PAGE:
Medicare Part D
Medicare Part D Plans
Eligible beneficiaries across the nation have the option of enrolling in a Medicare Part D plan to receive their prescription drug coverage. Medicare Part D plans are offered through private insurance companies that are contracted by Medicare, so costs and availability may differ between carriers and by location. Part D plans include stand-alone Prescription Drug Plans (PDPs) and Medicare Advantage Prescription Drug (MAPD) plans.
Medicare requires that all beneficiaries have some sort of creditable drug coverage, which includes Part D plans and employer health coverage. Hence, it is recommended that beneficiaries enroll in a Part D plan when they are first eligible to avoid any late enrollment penalties.
Medicare Part D Coverage
Each Part D plan has its own formulary, or list of covered drugs. These formularies include coverage of certain generic and brand-name drugs. All plans must cover certain categories of drugs, but which drugs are covered in each category may differ between insurance company and by plan. All plans must cover at least two drugs per each drug category and most drugs in the anti-psychotics, anti-depressants, immunosuppressants, cancer, and HIV/AIDS categories. Keep in mind that if you fill a prescription that is not in your plan’s formulary, then you may be responsible for the full retail cost of the drug.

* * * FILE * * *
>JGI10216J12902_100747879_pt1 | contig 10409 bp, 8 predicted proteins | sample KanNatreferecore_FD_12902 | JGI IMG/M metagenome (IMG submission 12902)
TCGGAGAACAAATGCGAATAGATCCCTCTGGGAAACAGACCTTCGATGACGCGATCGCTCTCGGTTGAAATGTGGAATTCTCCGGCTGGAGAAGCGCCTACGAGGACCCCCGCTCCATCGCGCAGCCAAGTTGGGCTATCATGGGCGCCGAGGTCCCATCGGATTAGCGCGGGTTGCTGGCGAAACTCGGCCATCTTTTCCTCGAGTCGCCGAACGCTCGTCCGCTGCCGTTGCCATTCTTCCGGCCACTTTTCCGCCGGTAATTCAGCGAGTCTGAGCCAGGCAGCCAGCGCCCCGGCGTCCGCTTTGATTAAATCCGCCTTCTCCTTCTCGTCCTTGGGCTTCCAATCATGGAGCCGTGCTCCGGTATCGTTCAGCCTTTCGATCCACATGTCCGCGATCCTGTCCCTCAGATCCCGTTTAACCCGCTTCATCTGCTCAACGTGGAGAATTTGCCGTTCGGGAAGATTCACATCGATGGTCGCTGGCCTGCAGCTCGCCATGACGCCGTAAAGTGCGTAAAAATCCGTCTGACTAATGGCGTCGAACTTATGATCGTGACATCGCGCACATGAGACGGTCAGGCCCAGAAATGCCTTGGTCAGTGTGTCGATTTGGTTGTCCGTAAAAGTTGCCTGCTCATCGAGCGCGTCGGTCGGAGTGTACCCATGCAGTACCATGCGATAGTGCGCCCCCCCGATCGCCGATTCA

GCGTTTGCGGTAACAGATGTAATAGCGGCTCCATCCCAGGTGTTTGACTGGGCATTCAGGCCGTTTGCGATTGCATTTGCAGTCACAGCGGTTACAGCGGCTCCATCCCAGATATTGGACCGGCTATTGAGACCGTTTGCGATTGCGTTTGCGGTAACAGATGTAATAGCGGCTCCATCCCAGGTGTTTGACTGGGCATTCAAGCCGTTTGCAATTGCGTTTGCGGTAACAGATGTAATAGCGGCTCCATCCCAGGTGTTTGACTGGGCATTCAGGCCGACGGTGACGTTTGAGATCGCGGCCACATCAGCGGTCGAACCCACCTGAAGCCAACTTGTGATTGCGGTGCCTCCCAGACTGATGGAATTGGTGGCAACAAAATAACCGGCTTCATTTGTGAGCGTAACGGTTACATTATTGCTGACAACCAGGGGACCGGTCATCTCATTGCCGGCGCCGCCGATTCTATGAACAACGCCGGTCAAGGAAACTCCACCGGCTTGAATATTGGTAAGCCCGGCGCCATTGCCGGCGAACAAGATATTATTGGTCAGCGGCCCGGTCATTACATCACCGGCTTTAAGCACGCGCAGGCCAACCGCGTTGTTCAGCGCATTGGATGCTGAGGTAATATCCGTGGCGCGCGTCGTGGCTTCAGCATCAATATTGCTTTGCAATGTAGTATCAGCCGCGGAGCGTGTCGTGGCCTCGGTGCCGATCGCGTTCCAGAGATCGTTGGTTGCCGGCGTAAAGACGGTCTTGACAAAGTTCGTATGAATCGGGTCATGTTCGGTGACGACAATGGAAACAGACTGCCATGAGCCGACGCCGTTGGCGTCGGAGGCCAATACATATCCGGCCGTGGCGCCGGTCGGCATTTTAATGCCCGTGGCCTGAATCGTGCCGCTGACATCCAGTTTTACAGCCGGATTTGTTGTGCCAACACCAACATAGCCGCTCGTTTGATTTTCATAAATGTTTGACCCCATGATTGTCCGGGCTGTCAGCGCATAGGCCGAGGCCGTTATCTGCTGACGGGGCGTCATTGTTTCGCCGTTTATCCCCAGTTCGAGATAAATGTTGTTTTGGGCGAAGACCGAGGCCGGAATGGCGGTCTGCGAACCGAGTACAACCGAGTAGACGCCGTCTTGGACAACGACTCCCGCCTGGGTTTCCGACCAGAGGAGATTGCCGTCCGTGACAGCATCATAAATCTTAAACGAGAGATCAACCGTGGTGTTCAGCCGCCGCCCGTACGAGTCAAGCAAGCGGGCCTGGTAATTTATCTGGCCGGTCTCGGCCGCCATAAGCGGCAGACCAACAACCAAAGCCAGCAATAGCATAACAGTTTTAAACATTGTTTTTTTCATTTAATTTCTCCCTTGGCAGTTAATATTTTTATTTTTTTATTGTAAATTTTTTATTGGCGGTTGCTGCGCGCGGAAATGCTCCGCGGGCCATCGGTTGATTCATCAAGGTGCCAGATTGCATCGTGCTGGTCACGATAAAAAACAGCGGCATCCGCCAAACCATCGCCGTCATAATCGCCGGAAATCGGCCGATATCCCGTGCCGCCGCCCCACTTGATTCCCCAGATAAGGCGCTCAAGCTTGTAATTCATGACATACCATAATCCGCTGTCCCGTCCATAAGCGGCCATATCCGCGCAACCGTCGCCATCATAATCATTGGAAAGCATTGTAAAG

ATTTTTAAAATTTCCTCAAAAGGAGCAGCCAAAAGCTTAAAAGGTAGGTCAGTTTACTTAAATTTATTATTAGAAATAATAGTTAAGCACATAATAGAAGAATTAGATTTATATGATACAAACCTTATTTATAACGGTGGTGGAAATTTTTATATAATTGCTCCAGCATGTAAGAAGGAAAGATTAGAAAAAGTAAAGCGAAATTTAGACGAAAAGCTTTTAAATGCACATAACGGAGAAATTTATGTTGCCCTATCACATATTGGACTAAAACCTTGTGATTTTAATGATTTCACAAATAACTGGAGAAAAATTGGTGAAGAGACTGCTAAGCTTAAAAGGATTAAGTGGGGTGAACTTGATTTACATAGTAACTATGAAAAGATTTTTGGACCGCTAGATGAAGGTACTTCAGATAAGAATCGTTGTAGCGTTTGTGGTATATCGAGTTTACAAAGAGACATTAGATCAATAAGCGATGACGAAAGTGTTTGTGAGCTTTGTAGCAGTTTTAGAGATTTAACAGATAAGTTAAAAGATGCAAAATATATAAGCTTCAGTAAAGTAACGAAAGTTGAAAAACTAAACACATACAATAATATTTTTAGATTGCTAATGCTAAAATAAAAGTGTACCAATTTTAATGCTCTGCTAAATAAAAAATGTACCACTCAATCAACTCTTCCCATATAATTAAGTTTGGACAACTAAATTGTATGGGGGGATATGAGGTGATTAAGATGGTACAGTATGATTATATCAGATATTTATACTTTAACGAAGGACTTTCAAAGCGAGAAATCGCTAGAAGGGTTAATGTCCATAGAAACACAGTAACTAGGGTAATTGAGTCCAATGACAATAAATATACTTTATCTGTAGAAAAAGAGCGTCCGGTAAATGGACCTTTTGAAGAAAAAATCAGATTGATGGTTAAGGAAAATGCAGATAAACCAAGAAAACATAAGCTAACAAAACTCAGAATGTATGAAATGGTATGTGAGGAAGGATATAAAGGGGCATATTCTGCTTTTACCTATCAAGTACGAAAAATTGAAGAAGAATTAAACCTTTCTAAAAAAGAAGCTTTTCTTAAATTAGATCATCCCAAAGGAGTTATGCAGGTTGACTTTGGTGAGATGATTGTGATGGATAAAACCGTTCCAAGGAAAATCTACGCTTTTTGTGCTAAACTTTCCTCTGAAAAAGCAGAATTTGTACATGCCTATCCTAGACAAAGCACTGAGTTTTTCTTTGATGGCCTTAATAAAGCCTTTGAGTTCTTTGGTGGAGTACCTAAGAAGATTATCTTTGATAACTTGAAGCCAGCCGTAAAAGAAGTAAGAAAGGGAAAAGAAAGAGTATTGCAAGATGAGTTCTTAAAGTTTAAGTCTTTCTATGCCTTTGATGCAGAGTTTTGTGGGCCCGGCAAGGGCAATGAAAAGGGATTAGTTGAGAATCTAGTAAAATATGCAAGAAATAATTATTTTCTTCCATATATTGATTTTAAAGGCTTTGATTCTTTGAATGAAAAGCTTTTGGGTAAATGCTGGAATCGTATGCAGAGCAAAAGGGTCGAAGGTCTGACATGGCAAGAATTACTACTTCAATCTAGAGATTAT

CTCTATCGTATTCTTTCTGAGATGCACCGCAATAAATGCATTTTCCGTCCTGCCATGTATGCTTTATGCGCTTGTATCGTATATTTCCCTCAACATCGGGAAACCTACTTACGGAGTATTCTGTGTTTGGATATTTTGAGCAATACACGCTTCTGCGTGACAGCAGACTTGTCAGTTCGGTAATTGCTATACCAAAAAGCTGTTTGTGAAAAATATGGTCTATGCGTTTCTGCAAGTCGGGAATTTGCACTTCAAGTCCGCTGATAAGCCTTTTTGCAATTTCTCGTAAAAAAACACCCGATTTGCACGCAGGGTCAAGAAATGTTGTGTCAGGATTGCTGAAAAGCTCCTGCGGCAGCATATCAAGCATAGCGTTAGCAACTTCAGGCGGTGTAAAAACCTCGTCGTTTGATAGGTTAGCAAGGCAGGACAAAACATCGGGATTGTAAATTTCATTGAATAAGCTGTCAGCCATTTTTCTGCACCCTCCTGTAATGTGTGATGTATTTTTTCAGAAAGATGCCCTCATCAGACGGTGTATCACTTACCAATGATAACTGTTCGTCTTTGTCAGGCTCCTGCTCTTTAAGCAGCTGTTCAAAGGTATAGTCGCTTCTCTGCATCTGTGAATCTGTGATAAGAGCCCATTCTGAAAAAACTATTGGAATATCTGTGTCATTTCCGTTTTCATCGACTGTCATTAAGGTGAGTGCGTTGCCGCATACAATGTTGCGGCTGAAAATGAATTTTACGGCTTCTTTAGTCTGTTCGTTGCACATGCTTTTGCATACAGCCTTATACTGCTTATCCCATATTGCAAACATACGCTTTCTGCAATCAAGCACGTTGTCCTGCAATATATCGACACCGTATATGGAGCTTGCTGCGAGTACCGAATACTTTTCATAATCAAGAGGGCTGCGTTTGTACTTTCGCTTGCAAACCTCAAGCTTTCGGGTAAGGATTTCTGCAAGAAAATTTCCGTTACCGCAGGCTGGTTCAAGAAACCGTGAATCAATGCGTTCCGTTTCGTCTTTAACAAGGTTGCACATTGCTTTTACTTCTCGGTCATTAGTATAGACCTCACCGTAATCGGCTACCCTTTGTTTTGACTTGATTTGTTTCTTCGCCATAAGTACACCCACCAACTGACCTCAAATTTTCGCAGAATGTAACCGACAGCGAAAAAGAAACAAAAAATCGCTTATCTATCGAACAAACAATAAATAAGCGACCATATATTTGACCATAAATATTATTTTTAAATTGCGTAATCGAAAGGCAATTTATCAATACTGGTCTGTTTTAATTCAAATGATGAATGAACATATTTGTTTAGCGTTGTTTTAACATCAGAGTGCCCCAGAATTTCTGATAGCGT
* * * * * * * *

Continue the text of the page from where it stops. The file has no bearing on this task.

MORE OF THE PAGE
Medicare Part D Costs
Because plans have the opportunity to set their own monthly premiums, the costs associated with Part D plans may differ by insurance company. In general, each plan requires payment of a monthly premium in addition to your Part B monthly premium. A small number of individuals may be responsible for a higher monthly premium based on income. Other costs may include the following:
- Yearly deductible: The amount that you must pay before your plan coverage begins. The government sets a maximum deductible that may change each year, and some plans charge no deductible.
- Co-payments and coinsurance: You are responsible for paying these amounts for your medications after you have paid your plan deductible (if required).
- Coverage gap, or “donut hole” : After you and your plan have spent a certain amount on medications, you may enter the coverage gap, in which you pay all costs for prescription drugs out-of-pocket. There are discounts on the costs of brand name and generic drugs in the coverage gap. Once you have paid up to a certain amount out-of-pocket, your plan begins catastrophic coverage, during which you pay only a small copayment or coinsurance while your plan covers the rest of the costs.
Part D Enrollment and Eligibility
To be eligible to enroll in Medicare Part D, you must be eligible for and enrolled in Original Medicare, Part A and Part B, and you must also reside in the network of the plan that you wish to join. If you qualify for a Medicare Part D plan, you have the option of enrolling during a few different enrollment periods, including your Initial Election Period, also known as Initial Enrollment Period or IEP and the Annual Election Period, also known as the Annual Enrollment Period or AEP. It is recommended that those without creditable drug coverage enroll in a Part D drug plan during the seven months of their Initial Enrollment Period, which begins three months before the month that they first become eligible for Medicare. Enrolling during this time ensures that you will not face a late enrollment penalty. Those that wish to enroll in or switch Part D plans may do so during the Annual Enrollment Period, which lasts from October 15 to December 7 of each year.